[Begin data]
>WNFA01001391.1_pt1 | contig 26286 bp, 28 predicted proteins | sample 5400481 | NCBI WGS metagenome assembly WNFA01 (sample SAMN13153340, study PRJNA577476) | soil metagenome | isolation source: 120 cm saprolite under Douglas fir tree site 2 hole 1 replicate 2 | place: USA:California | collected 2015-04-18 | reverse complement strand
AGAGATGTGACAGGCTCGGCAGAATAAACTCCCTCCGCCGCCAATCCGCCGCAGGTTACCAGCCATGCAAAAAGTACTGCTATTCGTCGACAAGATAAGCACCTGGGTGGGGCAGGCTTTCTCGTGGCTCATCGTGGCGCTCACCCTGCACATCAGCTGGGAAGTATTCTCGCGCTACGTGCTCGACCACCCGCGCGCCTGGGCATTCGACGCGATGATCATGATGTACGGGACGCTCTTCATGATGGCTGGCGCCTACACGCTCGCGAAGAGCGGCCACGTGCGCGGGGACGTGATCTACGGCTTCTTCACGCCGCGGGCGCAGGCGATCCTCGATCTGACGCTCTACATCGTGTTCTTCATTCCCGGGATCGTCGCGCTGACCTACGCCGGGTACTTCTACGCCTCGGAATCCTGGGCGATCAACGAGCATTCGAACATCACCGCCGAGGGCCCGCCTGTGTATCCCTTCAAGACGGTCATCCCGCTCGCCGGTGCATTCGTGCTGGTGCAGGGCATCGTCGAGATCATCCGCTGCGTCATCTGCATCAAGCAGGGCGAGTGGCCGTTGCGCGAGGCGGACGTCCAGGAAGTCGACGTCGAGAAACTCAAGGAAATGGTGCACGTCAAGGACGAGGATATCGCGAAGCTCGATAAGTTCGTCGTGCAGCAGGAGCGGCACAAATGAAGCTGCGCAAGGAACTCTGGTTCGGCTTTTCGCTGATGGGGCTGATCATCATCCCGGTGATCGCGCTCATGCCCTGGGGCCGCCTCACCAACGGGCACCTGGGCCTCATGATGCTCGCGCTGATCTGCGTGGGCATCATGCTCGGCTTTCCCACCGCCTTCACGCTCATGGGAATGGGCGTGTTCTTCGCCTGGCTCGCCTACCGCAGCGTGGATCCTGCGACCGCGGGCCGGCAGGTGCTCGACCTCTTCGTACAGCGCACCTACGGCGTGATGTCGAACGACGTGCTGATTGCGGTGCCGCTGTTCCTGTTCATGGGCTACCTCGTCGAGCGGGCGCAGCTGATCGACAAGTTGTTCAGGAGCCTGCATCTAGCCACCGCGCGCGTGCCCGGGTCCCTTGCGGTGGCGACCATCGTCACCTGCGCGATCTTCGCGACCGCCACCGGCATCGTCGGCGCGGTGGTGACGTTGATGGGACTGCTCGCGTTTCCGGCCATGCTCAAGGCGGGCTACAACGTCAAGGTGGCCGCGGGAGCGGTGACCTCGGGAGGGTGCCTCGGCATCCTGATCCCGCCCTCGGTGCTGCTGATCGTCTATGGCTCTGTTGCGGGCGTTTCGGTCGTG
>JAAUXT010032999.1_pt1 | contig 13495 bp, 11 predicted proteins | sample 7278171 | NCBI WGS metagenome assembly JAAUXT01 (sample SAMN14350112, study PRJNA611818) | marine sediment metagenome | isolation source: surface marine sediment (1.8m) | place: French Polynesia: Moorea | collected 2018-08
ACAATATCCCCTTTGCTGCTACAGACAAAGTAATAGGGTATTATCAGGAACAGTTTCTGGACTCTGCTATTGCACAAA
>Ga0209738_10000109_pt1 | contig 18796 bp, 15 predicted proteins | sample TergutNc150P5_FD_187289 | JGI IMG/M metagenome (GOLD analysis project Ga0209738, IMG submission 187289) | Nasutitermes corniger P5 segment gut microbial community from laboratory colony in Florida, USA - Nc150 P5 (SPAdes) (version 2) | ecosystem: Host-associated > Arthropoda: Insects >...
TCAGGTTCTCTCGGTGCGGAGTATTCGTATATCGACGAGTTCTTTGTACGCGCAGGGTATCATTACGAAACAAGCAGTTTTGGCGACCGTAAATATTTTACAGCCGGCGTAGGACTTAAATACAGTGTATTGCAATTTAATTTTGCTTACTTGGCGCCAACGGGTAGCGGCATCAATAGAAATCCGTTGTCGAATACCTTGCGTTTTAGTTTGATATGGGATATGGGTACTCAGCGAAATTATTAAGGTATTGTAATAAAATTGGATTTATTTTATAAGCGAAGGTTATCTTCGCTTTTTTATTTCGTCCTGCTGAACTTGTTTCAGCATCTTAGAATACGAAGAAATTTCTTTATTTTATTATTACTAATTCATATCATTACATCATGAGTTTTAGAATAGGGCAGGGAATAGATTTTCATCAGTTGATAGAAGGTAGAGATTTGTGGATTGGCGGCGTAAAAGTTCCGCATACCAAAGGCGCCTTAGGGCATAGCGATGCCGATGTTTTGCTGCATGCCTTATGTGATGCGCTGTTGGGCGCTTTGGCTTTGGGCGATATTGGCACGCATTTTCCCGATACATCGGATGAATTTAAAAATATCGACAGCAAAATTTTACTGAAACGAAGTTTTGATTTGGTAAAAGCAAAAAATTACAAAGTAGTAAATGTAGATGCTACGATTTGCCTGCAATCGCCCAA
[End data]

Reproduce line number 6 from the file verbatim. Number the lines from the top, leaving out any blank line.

TCAGGTTCTCTCGGTGCGGAGTATTCGTATATCGACGAGTTCTTTGTACGCGCAGGGTATCATTACGAAACAAGCAGTTTTGGCGACCGTAAATATTTTACAGCCGGCGTAGGACTTAAATACAGTGTATTGCAATTTAATTTTGCTTACTTGGCGCCAACGGGTAGCGGCATCAATAGAAATCCGTTGTCGAATACCTTGCGTTTTAGTTTGATATGGGATATGGGTACTCAGCGAAATTATTAAGGTATTGTAATAAAATTGGATTTATTTTATAAGCGAAGGTTATCTTCGCTTTTTTATTTCGTCCTGCTGAACTTGTTTCAGCATCTTAGAATACGAAGAAATTTCTTTATTTTATTATTACTAATTCATATCATTACATCATGAGTTTTAGAATAGGGCAGGGAATAGATTTTCATCAGTTGATAGAAGGTAGAGATTTGTGGATTGGCGGCGTAAAAGTTCCGCATACCAAAGGCGCCTTAGGGCATAGCGATGCCGATGTTTTGCTGCATGCCTTATGTGATGCGCTGTTGGGCGCTTTGGCTTTGGGCGATATTGGCACGCATTTTCCCGATACATCGGATGAATTTAAAAATATCGACAGCAAAATTTTACTGAAACGAAGTTTTGATTTGGTAAAAGCAAAAAATTACAAAGTAGTAAATGTAGATGCTACGATTTGCCTGCAATCGCCCAA